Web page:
Asus Transformer Book Trio ReviewAsus Transformer Book Trio 6
Having an established presence in Android and Windows, Taiwan based Asus has been relentless when it comes to developing a wide array of products for its portfolio. Seriously though, they have their arms in everything! From standalone tablets, to snazzy convertible ones, they’re not afraid to experiment with the form factors. Well, the Asus Transformer Book Trio TX201LA is one of the company’s latest projects that’s aiming to be an all-in-one solution. Featuring three different modes, it’s part laptop, part tablet, and giving us the choice of running Android or Windows 8. Is it the Swiss Army knife of mobile computing? Let’s dive in and find out.
The package contains:
- microUSB cable
- Wall charger
- Keyboard dock
- Keyboard dock charger
- Slip cover
- Wire management ribbon
- Owners manual
Premium is the name of the game here, but it’s not as svelte or daring with its approach.
Looking at the tablet portion by itself, there’s no questioning that Asus is generous with its design. It’s not cheap at all, but in fact, it’s very far from it – mainly because it’s sporting a solid metallic casing, brushed aluminum from the look and feel of it. There’s a chrome bezel around the side that gives the tablet a decent contrasting accent, however, the tablet by in large is bigger and heavier (26.69 oz) than the 10-inchers we're used to. Well, that’s due to the larger 11.6” screen it’s boasting.
Overall, we’d go as far to say that the design is somewhat typical from Asus. It’s neither bland nor daring, but right up there with some of its more established models – like the Asus Transformer Pad Infinity.
The top, left, and right sides of the tablet are clear of anything, but the bottom edge is home to all of its ports – these include the microSD card slot, microUSB port, docking port, docking hinges, and 3.5mm headset jack. Along the top-right section in the rear, its power button and volume control are raised and easily accessible.
Sporting both a front-facing 1-megapixel camera and a rear 5-megapixel auto-focus one, we’re just confused as to why Asus decided to place the rear camera in such an odd location. It’s actually sitting in the bottom right corner in the rear, which is an inconvenient spot because our pinky finger is constantly getting in its way.
A timeless practice, it’s not a shocker to know that the Asus Transformer Book Trio comes with a keyboard dock. Not only does it feature a full-sized QWERTY keyboard and delivers an extended battery life to the tablet, but it’s the brains of the Windows 8 portion of the entire system. Meaning, it’s tucking along the Transformer Book Trio’s 4th generation 1.8GHz Intel Core i7-4500U processor, 4GB of RAM, and 500 GB HDD. Along the left and right sides, it’s blessed with all the usual ports that any laptop is given – like the audio jack combo, 2 USB 3.0, proprietary charging, microHDMI port, and Mini Display ports.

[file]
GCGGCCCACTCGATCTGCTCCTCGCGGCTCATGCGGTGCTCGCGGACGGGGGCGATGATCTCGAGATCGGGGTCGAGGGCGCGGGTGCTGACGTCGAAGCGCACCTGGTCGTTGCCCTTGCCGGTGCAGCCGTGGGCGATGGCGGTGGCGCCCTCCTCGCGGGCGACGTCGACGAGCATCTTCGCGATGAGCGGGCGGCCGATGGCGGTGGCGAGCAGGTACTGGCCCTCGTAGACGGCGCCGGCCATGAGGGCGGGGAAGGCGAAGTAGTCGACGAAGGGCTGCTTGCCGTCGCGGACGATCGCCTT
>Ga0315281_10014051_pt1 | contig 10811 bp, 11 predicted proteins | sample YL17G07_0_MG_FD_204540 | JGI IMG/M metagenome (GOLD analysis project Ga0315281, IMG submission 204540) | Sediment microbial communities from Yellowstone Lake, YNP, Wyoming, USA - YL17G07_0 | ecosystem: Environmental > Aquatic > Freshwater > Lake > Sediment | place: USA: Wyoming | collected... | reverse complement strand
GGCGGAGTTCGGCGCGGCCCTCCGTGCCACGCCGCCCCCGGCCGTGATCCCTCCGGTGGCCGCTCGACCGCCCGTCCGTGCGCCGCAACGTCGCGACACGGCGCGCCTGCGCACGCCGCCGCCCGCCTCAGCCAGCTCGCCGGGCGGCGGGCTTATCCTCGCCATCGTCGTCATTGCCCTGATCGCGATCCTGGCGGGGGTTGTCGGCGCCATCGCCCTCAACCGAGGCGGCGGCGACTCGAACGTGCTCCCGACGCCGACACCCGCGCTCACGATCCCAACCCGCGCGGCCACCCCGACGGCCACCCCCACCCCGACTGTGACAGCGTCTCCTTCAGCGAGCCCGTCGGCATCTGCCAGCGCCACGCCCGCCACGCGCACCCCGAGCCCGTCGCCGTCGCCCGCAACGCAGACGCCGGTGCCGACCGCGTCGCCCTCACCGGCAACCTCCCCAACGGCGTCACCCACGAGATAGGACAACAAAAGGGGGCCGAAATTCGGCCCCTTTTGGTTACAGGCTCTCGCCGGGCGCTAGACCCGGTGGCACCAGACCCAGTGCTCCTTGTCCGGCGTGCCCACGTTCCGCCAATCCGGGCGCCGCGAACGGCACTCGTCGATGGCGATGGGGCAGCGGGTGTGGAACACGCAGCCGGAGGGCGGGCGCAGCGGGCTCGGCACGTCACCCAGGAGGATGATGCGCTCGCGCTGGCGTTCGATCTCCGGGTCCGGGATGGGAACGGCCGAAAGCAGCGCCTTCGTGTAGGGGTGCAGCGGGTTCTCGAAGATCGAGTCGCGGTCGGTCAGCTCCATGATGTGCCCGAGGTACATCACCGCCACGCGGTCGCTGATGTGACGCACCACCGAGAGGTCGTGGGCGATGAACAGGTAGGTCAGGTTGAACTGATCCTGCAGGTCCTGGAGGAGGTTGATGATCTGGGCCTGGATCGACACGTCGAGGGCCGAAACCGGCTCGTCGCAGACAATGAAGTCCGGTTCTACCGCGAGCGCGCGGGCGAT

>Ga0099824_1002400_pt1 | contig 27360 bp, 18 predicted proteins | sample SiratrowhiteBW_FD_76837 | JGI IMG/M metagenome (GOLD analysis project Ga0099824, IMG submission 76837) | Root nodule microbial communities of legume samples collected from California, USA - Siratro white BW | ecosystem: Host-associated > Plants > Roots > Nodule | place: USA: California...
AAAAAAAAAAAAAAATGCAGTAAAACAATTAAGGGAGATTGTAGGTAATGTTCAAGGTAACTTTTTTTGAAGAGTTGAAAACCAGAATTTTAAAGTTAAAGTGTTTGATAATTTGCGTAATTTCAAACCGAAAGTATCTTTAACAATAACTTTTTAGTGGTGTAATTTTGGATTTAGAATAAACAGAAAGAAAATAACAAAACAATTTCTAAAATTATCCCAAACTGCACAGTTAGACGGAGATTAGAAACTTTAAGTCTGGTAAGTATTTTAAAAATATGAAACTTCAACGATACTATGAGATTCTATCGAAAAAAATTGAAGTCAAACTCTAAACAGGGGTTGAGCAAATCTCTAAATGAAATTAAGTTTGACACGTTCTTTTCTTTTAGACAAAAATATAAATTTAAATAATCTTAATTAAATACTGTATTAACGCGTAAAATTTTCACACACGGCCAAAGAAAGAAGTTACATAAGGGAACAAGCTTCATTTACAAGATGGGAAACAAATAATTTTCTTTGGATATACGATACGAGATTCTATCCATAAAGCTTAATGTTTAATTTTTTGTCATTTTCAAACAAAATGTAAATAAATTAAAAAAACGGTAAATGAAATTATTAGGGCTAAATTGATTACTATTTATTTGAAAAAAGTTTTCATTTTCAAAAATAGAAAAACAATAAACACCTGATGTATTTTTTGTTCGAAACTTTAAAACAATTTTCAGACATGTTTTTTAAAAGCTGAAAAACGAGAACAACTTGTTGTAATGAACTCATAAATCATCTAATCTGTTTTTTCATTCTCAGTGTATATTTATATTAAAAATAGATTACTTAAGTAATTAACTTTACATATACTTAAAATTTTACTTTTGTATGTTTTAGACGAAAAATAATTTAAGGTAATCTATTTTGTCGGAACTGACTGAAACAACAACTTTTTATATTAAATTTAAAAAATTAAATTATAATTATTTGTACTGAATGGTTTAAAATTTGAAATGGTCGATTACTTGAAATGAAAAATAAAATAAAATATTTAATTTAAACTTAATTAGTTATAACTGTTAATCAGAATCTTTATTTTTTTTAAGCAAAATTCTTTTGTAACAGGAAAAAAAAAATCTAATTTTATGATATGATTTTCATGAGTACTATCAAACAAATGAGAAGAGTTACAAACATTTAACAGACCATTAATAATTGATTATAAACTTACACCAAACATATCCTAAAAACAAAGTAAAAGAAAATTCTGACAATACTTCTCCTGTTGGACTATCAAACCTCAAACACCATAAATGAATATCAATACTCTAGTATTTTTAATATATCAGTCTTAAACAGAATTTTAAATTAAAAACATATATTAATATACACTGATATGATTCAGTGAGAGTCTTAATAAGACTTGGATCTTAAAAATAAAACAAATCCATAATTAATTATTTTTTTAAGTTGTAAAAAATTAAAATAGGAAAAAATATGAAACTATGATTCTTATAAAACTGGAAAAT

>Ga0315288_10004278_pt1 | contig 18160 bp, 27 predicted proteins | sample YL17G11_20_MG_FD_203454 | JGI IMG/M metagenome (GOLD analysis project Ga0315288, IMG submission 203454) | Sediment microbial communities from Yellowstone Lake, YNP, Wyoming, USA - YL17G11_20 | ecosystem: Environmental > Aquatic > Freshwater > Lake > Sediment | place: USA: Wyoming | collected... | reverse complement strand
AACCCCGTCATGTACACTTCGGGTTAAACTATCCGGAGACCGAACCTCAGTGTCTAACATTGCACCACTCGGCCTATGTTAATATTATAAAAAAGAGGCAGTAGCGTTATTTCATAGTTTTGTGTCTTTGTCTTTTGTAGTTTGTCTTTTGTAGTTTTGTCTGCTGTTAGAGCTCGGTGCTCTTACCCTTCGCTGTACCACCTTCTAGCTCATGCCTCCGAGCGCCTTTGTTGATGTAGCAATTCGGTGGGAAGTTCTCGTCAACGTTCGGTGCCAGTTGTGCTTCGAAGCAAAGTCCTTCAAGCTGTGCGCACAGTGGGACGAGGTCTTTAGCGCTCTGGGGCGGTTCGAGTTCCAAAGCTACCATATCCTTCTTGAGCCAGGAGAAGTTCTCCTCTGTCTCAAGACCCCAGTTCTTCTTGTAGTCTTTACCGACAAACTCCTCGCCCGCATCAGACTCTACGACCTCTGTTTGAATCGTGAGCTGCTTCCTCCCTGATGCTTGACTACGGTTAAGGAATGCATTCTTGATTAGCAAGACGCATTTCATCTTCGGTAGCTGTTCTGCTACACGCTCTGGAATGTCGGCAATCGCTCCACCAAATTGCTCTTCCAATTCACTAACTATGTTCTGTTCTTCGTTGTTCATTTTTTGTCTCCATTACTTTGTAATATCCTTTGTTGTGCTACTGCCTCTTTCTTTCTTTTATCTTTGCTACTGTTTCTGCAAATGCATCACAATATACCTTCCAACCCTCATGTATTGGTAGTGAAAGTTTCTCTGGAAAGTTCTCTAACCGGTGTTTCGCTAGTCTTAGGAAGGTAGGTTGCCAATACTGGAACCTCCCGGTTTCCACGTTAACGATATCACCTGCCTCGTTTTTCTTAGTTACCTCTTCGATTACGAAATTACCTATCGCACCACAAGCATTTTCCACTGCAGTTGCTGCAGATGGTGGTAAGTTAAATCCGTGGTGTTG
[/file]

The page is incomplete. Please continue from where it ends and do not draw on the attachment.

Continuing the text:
Setting the tablet into the dock is a painless process, as the hinges line up and lock into place. The keyboard has large sized keys, good travel, and clicky responses, but it doesn’t have any backlighting whatsoever – so it’s challenging trying to type in the dark. There’s a trackpad too for laptop style interaction.
Looking at the entire system, it’s thicker and bulkier than other tablet/keyboard combinations out there. Compared to Asus’ prestigious Zenbook Prime Touch line of ultrabooks, the Transformer Book Trio’s design isn’t as impressive, but then again, we have to bear in mind that it’s a convertible style mobile computing system.
1080p goodness is in tow with this 11.6-incher. However, its weak brightness makes it ineffective outdoors.
For a tablet, its 11.6-inch 1080p IPS LCD display is highly regarded as above average in size. Needless to say, it’s more than spacious, but for a Windows 8 laptop, it’s tiny and puts it in the below average size. Nevertheless, its 190 ppi pixel density count is effective enough to enable us to view miniscule text without too much strain.
Unfortunately, the display’s brightness output is rather weak, as it falls a little short of 350 nits, which makes it ineffective when viewing under sunny conditions. For an IPS LCD screen, there’s a hint of saturation with color – albeit, we can adjust its color temperature to our liking.